Since Xi Jinping came to power in 2012, the CCP has been engaged in the Belt and Road Initiative (BRI), a project of dual political and economic expansion. The project exports the communist regime’s ideology and influence by providing huge loans to developing countries to build railways, roads, bridges, communications, ports, schools, hospitals, and other infrastructure, as well as bribing government officials.

Communist China has 13,427 projects in 165 countries worth $843 billion, according to a report released by the AidData Research Laboratory at the College of William and Mary on Sept. 29, 2020.

Many BRI participants were initially grateful to Beijing for the short-term benefits. The officials who took the spoils also gave the project a green light.

Sri Lanka has borrowed up to $3.5 billion from Beijing for BRI projects, including:

  • Ruwanpura Expressway Project (built by several Chinese companies)
  • Central Sri Lanka Expressway (constructed by China MCC20 Group Corp., Ltd.)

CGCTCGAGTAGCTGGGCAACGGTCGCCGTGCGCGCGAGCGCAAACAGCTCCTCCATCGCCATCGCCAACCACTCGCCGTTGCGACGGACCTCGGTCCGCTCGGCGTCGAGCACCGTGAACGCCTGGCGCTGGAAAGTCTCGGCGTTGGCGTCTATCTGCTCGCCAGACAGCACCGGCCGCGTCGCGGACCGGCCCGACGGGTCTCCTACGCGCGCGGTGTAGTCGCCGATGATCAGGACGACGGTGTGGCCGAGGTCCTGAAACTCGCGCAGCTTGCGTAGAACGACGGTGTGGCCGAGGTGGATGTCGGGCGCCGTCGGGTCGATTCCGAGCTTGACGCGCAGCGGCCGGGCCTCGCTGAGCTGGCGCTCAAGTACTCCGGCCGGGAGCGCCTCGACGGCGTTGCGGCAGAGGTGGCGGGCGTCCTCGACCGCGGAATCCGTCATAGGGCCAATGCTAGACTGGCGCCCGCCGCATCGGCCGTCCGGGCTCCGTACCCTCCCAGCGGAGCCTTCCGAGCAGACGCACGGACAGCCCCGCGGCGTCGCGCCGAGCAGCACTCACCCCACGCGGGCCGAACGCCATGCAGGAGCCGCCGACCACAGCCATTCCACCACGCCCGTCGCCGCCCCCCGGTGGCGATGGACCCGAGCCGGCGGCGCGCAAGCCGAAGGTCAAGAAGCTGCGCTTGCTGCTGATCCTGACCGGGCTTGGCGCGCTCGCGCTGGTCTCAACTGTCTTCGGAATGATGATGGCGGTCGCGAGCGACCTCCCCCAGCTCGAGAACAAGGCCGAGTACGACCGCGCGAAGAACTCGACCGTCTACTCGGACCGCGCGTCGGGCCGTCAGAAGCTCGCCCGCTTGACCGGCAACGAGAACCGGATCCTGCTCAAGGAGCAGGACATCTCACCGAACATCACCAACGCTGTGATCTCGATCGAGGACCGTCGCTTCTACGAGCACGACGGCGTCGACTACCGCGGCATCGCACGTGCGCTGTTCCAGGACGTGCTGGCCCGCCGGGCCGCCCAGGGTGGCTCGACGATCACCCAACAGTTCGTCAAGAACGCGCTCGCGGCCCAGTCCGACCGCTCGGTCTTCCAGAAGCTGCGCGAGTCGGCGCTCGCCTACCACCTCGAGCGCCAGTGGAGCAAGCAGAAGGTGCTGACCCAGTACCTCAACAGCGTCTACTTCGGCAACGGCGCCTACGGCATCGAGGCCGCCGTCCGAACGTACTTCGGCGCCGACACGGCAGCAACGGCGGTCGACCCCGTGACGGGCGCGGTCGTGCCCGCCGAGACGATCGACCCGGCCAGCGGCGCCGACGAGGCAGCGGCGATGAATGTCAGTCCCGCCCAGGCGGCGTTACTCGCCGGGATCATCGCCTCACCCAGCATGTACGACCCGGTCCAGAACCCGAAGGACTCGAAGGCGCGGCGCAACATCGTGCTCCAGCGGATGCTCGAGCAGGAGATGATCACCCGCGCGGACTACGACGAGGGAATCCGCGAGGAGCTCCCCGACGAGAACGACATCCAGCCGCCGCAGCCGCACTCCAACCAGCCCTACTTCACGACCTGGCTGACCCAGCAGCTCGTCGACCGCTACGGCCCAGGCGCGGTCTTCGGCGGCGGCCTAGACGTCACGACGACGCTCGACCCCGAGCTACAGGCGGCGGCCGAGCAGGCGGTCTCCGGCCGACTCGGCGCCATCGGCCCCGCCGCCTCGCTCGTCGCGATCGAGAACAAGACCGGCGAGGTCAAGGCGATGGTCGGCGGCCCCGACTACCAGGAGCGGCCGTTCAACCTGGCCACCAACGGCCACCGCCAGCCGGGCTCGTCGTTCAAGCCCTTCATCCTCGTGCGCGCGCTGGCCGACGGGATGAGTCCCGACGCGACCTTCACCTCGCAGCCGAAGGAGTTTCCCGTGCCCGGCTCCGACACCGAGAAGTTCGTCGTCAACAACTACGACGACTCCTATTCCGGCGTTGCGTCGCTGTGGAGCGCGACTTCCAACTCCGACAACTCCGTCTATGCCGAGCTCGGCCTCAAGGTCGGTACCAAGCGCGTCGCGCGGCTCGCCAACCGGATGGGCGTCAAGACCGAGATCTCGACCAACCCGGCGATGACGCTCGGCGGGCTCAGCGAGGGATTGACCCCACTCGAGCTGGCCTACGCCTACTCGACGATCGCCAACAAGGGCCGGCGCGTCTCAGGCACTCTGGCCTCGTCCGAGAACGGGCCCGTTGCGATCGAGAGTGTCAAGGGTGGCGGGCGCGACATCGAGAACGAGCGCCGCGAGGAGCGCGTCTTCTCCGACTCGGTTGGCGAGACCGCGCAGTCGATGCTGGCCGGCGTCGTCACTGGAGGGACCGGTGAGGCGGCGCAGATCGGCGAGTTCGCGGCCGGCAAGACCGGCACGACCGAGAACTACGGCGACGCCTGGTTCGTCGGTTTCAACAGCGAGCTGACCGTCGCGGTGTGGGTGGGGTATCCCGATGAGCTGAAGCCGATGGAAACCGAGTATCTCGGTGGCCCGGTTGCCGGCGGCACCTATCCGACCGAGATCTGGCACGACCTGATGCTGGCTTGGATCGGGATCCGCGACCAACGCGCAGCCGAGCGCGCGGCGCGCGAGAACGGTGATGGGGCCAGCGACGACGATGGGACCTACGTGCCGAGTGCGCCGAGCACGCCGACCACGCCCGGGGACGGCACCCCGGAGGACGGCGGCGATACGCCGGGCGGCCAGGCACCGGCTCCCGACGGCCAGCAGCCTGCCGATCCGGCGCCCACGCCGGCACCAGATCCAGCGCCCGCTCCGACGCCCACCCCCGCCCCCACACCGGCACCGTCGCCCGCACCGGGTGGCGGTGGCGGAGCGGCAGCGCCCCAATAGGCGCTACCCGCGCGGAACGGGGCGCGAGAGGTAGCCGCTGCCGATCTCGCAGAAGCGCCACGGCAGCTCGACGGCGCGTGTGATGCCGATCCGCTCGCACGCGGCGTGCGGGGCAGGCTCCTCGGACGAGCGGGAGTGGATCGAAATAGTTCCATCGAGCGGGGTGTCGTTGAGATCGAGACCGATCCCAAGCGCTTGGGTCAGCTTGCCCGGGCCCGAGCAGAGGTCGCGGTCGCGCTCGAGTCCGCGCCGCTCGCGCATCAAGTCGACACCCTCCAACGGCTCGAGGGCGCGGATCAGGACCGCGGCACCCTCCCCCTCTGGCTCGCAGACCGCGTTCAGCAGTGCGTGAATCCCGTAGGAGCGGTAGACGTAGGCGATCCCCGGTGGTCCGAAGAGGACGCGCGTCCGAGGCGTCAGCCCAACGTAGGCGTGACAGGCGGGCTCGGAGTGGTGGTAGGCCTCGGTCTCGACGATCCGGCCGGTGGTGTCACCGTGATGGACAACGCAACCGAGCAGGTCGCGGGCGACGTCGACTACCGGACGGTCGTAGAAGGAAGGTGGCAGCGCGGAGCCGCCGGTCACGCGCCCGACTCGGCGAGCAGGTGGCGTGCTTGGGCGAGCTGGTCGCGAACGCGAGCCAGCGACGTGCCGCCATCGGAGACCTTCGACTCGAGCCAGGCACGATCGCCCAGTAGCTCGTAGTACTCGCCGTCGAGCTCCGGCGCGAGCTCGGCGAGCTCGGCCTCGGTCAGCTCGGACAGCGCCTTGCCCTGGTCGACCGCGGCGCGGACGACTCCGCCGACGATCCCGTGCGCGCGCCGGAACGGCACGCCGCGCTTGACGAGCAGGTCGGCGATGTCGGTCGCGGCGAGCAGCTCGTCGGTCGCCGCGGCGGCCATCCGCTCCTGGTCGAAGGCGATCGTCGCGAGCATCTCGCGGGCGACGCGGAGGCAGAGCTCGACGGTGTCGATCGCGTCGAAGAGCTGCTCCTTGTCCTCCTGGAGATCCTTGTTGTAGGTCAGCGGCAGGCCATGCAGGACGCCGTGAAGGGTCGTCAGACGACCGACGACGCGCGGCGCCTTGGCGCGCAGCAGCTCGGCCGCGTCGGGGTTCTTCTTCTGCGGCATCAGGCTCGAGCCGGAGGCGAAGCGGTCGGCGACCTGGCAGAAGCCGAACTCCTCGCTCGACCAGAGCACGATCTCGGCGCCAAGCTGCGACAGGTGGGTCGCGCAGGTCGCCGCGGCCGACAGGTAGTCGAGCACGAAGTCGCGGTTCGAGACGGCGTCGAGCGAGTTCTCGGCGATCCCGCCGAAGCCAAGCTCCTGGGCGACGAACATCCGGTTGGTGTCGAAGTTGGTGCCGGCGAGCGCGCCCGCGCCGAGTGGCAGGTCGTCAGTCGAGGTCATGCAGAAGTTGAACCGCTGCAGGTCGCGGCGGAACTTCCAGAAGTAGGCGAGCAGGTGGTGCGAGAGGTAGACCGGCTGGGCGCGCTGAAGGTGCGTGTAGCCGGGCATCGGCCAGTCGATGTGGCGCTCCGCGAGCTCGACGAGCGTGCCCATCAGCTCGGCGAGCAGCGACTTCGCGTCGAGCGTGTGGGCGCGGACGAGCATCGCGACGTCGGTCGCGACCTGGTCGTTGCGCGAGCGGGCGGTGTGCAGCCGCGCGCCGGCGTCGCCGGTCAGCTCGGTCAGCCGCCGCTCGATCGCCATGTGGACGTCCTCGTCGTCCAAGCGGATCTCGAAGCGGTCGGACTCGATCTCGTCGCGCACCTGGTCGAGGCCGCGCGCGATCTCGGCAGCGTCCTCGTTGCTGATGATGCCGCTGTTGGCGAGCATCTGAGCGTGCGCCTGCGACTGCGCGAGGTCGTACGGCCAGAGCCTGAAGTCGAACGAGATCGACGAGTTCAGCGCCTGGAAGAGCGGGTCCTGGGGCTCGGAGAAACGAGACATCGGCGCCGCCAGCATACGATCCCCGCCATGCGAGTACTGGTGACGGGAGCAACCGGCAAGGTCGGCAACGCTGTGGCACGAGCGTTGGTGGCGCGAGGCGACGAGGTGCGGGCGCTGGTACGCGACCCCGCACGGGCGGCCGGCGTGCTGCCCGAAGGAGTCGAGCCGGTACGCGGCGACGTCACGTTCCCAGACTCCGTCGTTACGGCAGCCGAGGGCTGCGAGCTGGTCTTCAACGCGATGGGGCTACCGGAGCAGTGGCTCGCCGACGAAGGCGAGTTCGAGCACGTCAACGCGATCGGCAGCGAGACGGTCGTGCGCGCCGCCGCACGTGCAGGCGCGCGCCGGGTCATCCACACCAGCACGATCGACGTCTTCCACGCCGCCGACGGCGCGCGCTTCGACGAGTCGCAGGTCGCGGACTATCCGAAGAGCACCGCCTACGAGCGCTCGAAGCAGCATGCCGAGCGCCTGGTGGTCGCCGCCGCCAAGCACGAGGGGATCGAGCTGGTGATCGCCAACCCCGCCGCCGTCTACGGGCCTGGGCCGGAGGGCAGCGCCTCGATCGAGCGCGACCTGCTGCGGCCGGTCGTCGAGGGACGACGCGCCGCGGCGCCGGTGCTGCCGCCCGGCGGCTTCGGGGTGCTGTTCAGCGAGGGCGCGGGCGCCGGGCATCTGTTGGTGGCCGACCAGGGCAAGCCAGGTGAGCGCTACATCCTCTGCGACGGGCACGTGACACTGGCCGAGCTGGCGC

• Aviation Fuel Renovation and Expansion Project of Colombo International Airport, Capital of Sri Lanka (China National Chemical Engineering Corporation No 14 Construction Co., Ltd.)
  • The first phase of Sri Lanka Southern Railway project (with a loan provided by CCP and construction undertaken by China National Machinery Import & Export Corp.)
  • Construction Project of Agricultural Industry and Agricultural Economy Center in Polonnaruvo District (undertaken by Sinohydro 14 Bureau Co., Ltd.)
  • Water supply project in former Sri Lankan war zone (jointly constructed by a consortium of China Machinery Equipment Engineering Co., Ltd., and Siri Lanka’s Business Promoters & Partners Engineering Pvt., Ltd.)
  • Kidney Hospital Project in Sri Lanka (built with the assistance of the CCP)
  • The outpatient building project of the National Hospital (built with the assistance of the CCP)